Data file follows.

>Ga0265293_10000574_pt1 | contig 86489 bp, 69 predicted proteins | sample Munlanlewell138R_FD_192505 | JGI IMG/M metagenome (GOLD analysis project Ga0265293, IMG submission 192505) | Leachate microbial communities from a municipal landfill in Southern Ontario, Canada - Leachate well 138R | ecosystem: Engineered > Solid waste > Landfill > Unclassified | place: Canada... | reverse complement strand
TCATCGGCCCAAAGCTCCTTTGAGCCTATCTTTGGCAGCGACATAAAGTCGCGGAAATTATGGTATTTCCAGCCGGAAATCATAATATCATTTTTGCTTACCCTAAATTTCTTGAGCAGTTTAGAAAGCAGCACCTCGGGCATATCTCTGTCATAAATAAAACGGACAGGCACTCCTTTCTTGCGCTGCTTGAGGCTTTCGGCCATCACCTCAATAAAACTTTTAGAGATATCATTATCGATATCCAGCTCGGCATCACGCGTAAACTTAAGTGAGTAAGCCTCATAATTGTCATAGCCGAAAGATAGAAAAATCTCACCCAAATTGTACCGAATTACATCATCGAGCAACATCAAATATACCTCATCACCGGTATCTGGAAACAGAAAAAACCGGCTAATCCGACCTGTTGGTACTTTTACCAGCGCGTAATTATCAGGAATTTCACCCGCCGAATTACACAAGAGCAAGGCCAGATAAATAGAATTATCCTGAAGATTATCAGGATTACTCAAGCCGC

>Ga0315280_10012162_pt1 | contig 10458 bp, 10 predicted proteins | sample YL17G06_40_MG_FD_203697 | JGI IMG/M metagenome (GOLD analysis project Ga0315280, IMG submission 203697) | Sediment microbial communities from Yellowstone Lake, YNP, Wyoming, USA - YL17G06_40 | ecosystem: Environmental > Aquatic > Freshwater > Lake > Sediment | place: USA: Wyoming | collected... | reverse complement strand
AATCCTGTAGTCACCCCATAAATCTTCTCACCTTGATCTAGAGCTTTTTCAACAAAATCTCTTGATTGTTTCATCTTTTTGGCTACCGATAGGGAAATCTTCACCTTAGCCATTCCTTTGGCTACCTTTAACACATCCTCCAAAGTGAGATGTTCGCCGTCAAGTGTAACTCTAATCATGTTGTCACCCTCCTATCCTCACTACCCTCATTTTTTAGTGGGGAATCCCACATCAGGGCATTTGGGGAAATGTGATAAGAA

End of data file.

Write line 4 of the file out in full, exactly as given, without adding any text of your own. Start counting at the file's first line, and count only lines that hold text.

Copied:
AATCCTGTAGTCACCCCATAAATCTTCTCACCTTGATCTAGAGCTTTTTCAACAAAATCTCTTGATTGTTTCATCTTTTTGGCTACCGATAGGGAAATCTTCACCTTAGCCATTCCTTTGGCTACCTTTAACACATCCTCCAAAGTGAGATGTTCGCCGTCAAGTGTAACTCTAATCATGTTGTCACCCTCCTATCCTCACTACCCTCATTTTTTAGTGGGGAATCCCACATCAGGGCATTTGGGGAAATGTGATAAGAA